Abernethy, Aberargie and Dron News

Last date for submissions

31st October 2021

Date of publication

1st December 2021

EDITOR’S VIEW

Phew! When you read this it will be September and probably considerably cooler than it is just now on this day 26th July. Is it a case of global warming or just a weather cycle? Throughout the world at this time there are vast forest fires in the US and severe flooding in China and in Central Europe.

The experts keep telling us the winters will become milder and windier, the summers drier and warmer. Living in Scotland we are fairly lucky we don’t have extremes of weather because of our temperate climate controlled by the Gulf Stream and it is quite nice to get a bit of a summer where we can plan a BBQ more than a day ahead.

For centuries here in Scotland we have had some extreme highs and lows in the weather. Yes the hottest temperature ever in Scotland was this year, 33.2 Celsius. That was in Motherwell  and that equals the high in 1976. A weather cycle?

The highest recorded water level above normal on the Tay was on the 12th February 1814 at 7 metres. The next highest was in 1993 at 6.48 metres. Global warming?

For the coldest we have to go back to 11th February 1895 at Braemar minus 27.2 Celsius, although the same temperature was recorded in Braemar on 10th January 1982 and at Altnaharra on 30th December 1995. The windiest day at low levels was in1989 at Fraserburgh when 142mph was recorded. The unofficial highest wind speed recorded in the UK was at Shetland on 1st January 1992 when a gust of 197 mph was recorded. It is thought that higher windspeeds did occur in that storm but the recording equipment had been destroyed.

So I will leave it to you to decide whether it is global warming or a normal weather cycle. Give us your thoughts on the matter. I am off to get the sand bags ready as we will get a thunderstorm at some point because of this prolonged spell of warm weather.

Jimmy Swan

FROM THE CHAIR

As I write it is still summer, as you read it will be autumn and I expect the trees will be beginning to change colour. This year the foliage seems to be thicker than usual, the different shades of green more outstanding. Whether this is due to climate change or a cleaner atmosphere or maybe because of the very unusual circumstances under which we have had to live over the last eighteen months or so we are looking and observing things in a different light.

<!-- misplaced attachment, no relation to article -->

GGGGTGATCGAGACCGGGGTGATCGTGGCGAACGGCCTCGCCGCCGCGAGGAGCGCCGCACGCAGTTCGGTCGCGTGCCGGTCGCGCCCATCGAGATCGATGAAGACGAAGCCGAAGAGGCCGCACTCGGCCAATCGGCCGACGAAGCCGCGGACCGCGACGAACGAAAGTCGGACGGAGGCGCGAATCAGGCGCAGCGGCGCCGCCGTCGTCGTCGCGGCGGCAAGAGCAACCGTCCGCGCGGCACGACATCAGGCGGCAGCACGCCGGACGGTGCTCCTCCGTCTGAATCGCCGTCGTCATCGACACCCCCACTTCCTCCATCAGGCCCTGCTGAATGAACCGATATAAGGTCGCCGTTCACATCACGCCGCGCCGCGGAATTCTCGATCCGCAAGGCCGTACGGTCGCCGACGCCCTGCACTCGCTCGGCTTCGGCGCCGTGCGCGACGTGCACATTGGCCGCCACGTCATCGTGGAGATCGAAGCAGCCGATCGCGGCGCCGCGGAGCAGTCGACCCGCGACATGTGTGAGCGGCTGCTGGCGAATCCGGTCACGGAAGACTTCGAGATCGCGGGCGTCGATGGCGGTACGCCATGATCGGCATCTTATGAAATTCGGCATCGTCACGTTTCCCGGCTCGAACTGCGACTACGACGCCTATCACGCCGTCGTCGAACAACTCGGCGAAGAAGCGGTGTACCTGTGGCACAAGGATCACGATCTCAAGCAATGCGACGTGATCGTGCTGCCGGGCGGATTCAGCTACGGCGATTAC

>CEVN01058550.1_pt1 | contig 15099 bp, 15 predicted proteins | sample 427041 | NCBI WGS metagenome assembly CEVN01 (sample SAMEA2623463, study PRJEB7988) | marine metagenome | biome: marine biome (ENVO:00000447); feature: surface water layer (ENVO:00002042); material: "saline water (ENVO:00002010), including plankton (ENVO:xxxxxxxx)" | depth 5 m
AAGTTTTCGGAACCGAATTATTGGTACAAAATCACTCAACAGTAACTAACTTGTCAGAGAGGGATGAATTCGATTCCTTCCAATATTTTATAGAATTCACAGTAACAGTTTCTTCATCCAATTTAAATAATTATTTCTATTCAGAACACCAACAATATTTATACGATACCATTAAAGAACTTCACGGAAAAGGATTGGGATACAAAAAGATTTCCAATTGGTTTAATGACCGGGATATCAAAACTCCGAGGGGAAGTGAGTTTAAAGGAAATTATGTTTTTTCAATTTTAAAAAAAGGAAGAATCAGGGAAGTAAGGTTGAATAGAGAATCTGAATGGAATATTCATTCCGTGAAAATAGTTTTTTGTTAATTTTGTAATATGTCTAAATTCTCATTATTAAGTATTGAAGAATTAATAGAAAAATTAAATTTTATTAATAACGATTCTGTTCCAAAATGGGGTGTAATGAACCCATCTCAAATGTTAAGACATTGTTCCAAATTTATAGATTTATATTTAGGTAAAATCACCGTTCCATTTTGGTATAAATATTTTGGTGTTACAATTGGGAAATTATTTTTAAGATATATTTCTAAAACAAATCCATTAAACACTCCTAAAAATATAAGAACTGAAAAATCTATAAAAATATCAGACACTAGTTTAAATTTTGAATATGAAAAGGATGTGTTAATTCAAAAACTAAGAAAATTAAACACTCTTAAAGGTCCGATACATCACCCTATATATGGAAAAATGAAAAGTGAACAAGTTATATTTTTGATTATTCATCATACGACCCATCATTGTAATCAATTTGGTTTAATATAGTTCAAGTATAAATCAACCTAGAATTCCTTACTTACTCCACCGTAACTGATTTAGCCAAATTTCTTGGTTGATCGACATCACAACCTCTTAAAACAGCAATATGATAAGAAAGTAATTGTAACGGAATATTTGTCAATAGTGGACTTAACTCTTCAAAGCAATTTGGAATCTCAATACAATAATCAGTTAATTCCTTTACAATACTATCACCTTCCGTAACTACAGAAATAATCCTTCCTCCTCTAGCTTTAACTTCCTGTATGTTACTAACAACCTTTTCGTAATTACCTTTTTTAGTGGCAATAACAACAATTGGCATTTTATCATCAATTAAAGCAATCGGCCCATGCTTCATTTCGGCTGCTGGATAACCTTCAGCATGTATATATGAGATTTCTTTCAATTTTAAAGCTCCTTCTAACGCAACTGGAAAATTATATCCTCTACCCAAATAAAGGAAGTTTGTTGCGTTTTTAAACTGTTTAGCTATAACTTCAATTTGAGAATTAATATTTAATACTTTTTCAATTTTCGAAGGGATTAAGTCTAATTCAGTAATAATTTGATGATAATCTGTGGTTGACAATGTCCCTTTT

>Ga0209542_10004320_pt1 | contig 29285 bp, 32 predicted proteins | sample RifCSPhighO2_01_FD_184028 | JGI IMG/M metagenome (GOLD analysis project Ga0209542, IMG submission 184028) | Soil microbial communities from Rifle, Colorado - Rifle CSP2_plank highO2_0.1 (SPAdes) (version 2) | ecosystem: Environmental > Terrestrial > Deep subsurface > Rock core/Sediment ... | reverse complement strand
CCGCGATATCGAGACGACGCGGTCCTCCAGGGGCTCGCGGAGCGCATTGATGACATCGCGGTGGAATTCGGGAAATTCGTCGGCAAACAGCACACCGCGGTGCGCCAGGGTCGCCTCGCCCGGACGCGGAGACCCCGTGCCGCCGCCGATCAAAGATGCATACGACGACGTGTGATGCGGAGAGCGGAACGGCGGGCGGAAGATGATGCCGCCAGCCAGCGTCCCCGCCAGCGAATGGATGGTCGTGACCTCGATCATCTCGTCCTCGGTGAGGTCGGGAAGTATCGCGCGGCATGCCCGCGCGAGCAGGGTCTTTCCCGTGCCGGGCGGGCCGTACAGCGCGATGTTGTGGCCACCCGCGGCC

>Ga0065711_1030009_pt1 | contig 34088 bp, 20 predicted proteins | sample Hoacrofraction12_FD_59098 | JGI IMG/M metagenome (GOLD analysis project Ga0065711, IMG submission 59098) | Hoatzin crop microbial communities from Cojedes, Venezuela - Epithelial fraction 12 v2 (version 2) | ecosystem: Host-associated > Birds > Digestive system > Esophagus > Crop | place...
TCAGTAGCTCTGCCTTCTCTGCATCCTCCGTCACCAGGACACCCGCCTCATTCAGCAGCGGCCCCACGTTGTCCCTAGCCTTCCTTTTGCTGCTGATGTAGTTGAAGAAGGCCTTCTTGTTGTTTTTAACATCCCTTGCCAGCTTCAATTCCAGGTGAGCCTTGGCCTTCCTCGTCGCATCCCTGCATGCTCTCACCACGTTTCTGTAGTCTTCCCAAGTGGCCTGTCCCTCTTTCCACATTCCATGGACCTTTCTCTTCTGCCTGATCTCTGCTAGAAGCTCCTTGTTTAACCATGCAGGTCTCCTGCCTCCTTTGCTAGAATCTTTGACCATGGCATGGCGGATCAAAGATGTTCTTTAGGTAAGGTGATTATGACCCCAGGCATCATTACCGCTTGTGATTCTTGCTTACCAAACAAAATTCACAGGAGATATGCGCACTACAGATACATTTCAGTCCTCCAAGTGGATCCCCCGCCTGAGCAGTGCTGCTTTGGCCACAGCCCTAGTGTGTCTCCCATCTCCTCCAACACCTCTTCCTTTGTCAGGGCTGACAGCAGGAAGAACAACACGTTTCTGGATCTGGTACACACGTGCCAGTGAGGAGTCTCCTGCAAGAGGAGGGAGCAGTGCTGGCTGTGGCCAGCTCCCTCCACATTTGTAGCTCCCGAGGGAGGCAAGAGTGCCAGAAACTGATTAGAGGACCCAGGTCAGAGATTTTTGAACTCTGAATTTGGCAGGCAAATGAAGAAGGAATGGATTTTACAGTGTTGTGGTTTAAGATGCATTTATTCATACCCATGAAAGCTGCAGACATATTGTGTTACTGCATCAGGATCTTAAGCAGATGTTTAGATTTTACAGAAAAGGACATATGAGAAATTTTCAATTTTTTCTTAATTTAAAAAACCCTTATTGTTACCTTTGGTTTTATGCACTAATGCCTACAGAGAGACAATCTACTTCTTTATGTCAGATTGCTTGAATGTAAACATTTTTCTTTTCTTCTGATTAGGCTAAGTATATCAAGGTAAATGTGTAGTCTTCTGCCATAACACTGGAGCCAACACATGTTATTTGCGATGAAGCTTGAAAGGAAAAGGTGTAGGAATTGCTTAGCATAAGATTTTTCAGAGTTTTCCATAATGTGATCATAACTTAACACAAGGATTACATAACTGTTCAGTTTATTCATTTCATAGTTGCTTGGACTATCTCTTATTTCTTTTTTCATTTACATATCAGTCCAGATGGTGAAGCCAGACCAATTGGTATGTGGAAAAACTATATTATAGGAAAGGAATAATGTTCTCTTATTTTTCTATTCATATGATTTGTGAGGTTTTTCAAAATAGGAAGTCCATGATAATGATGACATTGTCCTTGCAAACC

One thing, with the amazing weather we have had in July, it has made us realise what a privilege it is to live in such a beautiful country.

I hope everyone has been able to enjoy and make the most of the greater freedom we now have and cautiously move towards normality whatever the new normality will be.

Changes, as usual, have taken place in the Parish since the last issue which you will read about as you go through the Crier.

Sadly we have two obituaries in this edition, two people who have led long and busy lives and contributed much to Abernethy They are much missed by those who knew them.

There are quite a number of articles looking at the past from different aspects, Irene Hallyburton's research in the archives, Jimmy Swan's discoveries in the graveyard and the little article about the tearoom now the Silver Lining Hair Studio. I remember when Pitblae Cottage was transformed from a derelict building to a tearoom by Mr and Mrs Coburn who lived in Pitblae at the time. The exact date I can't remember but it would certainly be some time in the eighties. When the Coburns moved away from the village it was taken over by Kenny and Heather McVean and became the Culdees Tearoom.

Another interesting life story appears in this edition, that of Nan Campbell. Nan, still very active, has not wasted a minute over the last 90 years!

In the past we have featured an article on "Old Abernethians". We have decided now to move on and feature "New Abernethians". It will be interesting to read their thoughts and impressions of this historic village and why they came to live in it.

After a great deal of discussion it was decided we would have to raise the price for advertising.  The income from the adverts plus the odd donation is the only income and pays for the printing and putting together of the Crier, the cost of which has risen over the last year or two. Everything else connected to the Crier is voluntary and we hope to be able to continue to  deliver to every household in the parish free of charge.

Our thanks again go to all our contributors and deliverers. You are the people who keep it going.


Hilda Clow